It would be impossible to definitively state that none of the young men did anything wrong, offensive, or problematic, at some point, and maybe the smiling student was attempting to intimidate Phillips. But there’s shockingly little evidence of wrongdoing, unless donning a Trump hat and standing in a group of other people doing the same is now an act of harassment or violence. Phillips’ account, meanwhile, is at best flawed, and arguably deliberately misleading.

Unless other information emerges, the school’s best move would be to have a conversation with the boys about the incident, perhaps discuss some strategies for remaining on perfect behavior at highly charged political rallies—where everybody is recording everything on a cell phone—and let that be the end of it.

The writer accurately sums up the situation:

The boys are undoubtedly owed an apology from the numerous people who joined this social media pile-on. This is shaping up to be one of the biggest major media misfires in quite some time.

This is what a media mob looks like, and provides us with another reason to distrust the media.

 

 

The Need To Protect Free Speech

Free speech is something most Americans take for granted. We don’t necessarily agree with what someone is saying or approve of their language, but generally speaking, we respect free speech. Free speech is under attack in America from a number of directions. Some of them are very subtle and seem almost logical, and some are totally obvious. Both need to be dealt with quickly and openly.

As I have stated in previous articles, I am reading Stephen Coughlin’s book Catastrophic Failure, which is about the dangers America faces at the hands of the Muslim Brotherhood and other related groups. The book talks about the Organization of Islamic Cooperation (OIC) and the human rights movement in the United Nations. The book explains that the OIC definition of human rights includes the provision that these rights have to be in compliance with Sharia Law. This means that any negative statements about Islam are not considered acceptable free speech, but are punishable by law and may result in the death penalty. The goal of the OIC is to bring non-Muslim countries under Sharia Law–in America that means ending the First Amendment right of free speech. We saw the OIC in action recently when Pamela Geller was condemned for a “Draw Mohammed” contest in Texas which resulted in violence. She was blamed for the violence–not the people who committed the violence. This was an attempt to turn public opinion away from the idea that all free speech is protected. There is nothing in our Constitution that protects us from being offended. However, the First Amendment does protect our right of free speech. The press response to what happened in Texas was a very subtle attack on free speech. It needs to be exposed and countered.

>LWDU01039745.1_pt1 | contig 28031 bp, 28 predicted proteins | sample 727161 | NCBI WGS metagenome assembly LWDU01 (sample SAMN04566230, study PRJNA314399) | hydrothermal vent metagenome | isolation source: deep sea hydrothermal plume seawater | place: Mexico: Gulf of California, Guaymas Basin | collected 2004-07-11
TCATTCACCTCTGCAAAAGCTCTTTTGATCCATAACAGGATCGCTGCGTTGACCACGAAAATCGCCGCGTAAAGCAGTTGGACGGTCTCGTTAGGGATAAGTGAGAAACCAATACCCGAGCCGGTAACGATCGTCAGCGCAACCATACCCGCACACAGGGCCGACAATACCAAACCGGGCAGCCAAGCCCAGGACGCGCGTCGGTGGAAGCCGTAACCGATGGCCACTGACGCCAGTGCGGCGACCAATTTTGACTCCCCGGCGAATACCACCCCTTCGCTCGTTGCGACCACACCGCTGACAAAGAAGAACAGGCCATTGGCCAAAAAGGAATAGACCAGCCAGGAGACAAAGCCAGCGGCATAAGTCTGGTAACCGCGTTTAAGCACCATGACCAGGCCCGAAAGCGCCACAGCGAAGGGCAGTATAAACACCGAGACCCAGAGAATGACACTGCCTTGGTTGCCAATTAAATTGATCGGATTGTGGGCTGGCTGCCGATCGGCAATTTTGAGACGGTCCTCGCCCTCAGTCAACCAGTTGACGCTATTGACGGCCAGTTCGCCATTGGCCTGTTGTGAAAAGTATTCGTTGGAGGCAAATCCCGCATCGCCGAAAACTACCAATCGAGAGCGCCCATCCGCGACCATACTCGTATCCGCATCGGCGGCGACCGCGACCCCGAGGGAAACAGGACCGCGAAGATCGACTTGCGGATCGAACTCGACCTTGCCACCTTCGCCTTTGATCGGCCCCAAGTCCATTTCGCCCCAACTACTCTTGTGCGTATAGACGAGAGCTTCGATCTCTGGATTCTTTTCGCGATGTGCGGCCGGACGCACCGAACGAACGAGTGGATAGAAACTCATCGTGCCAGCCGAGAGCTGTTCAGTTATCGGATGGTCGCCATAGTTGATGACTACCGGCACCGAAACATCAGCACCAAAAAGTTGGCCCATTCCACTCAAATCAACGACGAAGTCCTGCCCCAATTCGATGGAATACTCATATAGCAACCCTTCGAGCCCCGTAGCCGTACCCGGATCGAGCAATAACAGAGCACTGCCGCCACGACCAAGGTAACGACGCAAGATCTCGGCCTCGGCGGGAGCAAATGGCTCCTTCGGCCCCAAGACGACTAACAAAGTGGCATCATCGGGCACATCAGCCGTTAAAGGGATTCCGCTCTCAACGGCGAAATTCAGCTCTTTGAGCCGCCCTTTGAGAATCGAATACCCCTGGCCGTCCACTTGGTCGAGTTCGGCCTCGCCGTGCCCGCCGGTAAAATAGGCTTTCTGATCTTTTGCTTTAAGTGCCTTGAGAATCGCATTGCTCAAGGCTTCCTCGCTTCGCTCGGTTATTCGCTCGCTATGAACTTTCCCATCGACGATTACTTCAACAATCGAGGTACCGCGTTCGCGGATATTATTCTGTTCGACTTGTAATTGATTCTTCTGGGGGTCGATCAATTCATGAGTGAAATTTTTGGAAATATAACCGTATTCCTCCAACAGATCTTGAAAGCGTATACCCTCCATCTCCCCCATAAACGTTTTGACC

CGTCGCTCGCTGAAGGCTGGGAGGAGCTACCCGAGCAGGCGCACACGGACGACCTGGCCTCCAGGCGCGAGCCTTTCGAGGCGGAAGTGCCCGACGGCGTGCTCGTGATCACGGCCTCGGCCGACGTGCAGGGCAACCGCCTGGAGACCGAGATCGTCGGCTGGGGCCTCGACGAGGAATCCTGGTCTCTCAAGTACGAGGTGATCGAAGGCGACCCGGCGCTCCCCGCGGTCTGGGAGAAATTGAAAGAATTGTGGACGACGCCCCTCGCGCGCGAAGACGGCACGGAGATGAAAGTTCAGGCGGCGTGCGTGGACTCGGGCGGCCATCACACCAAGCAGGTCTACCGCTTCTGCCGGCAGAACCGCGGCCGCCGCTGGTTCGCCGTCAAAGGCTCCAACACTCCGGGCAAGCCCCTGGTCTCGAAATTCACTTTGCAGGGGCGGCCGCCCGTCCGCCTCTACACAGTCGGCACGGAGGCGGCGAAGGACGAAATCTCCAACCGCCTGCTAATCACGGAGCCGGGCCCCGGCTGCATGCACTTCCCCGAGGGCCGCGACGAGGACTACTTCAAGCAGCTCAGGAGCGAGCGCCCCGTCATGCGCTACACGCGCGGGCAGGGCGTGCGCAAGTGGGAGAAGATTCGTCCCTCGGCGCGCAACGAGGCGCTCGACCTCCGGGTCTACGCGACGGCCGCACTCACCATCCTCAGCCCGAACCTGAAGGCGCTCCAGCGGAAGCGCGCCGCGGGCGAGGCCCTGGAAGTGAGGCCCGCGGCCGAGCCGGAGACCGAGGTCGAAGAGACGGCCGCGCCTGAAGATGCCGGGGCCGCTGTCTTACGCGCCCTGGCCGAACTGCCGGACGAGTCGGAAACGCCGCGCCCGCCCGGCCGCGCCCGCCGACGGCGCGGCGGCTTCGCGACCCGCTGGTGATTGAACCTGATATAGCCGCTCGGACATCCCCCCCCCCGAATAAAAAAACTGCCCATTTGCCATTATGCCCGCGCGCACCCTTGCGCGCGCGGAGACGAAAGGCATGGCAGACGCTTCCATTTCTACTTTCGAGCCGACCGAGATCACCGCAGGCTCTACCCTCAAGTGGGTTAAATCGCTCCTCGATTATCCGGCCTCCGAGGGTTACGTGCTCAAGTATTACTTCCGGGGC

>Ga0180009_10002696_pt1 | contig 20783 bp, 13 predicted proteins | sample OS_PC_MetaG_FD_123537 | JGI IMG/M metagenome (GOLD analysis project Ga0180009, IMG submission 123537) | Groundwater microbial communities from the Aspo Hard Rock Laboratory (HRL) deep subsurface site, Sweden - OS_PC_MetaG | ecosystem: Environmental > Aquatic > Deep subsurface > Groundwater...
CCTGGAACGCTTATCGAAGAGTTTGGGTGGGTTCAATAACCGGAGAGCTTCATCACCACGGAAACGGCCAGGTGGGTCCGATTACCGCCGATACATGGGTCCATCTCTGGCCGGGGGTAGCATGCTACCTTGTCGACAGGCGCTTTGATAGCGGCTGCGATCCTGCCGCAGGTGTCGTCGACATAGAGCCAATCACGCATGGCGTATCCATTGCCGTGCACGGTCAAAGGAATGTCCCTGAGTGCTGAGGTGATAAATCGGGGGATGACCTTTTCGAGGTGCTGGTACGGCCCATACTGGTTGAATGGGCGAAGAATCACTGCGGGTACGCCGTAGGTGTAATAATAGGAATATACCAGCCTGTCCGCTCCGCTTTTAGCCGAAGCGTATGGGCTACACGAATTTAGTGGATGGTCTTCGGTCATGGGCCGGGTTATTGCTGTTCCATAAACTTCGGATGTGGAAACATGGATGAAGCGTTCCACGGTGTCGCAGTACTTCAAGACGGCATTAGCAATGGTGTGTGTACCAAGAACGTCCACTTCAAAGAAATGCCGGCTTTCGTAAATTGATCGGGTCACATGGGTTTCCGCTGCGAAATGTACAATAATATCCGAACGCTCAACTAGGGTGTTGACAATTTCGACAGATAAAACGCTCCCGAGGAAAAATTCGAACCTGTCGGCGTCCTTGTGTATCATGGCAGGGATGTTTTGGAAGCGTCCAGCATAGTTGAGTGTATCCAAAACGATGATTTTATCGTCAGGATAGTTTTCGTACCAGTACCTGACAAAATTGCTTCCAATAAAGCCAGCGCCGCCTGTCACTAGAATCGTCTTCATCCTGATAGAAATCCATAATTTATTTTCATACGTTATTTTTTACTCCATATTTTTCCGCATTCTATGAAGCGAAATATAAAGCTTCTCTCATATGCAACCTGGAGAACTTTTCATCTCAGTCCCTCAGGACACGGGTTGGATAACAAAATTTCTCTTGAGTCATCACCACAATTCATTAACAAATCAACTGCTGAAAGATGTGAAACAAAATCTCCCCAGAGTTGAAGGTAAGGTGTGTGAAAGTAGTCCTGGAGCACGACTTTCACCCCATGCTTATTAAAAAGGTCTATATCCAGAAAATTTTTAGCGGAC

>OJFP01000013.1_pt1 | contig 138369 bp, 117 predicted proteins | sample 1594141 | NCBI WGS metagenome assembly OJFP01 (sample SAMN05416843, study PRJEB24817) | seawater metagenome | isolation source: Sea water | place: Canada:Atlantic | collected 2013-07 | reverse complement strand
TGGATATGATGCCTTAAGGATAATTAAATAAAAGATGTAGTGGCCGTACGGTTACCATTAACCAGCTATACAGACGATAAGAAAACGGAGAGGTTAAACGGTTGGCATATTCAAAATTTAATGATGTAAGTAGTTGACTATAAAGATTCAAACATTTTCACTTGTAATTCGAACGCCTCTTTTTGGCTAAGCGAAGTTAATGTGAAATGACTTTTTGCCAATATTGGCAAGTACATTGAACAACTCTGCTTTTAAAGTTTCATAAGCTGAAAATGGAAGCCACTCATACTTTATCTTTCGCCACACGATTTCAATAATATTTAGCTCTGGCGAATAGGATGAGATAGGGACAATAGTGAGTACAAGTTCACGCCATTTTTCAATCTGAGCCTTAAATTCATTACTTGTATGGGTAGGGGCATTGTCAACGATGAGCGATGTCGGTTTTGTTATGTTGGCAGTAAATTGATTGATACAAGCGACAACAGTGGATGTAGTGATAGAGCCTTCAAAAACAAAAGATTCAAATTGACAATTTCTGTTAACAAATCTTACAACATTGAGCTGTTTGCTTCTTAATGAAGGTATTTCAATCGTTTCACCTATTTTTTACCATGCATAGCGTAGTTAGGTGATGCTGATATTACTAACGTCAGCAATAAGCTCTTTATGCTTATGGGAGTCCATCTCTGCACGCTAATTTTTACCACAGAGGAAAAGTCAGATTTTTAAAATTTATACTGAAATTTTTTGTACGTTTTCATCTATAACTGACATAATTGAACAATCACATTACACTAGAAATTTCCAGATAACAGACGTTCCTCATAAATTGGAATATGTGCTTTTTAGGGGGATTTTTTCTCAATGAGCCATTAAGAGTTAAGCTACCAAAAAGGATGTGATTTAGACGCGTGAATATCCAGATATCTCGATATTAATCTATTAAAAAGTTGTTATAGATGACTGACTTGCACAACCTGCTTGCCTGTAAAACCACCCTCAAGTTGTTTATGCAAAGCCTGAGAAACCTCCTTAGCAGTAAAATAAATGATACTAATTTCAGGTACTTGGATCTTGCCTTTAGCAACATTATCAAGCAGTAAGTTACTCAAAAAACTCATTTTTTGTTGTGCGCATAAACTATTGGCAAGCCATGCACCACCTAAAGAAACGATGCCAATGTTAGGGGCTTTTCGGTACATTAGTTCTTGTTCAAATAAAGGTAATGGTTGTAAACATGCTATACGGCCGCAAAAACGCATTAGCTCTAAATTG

A more obvious attack on free speech was initiated by the U.S. Government recently against “Reason Magazine.” Reason posted an article yesterday telling the story.

The article gives the background of the attack on free speech:

For the past two weeks, Reason, a magazine dedicated to “Free Minds and Free Markets,” has been barred by an order from the U.S. District Court for the Southern District of New York from speaking publicly about a grand jury subpoena that court sent to Reason.com.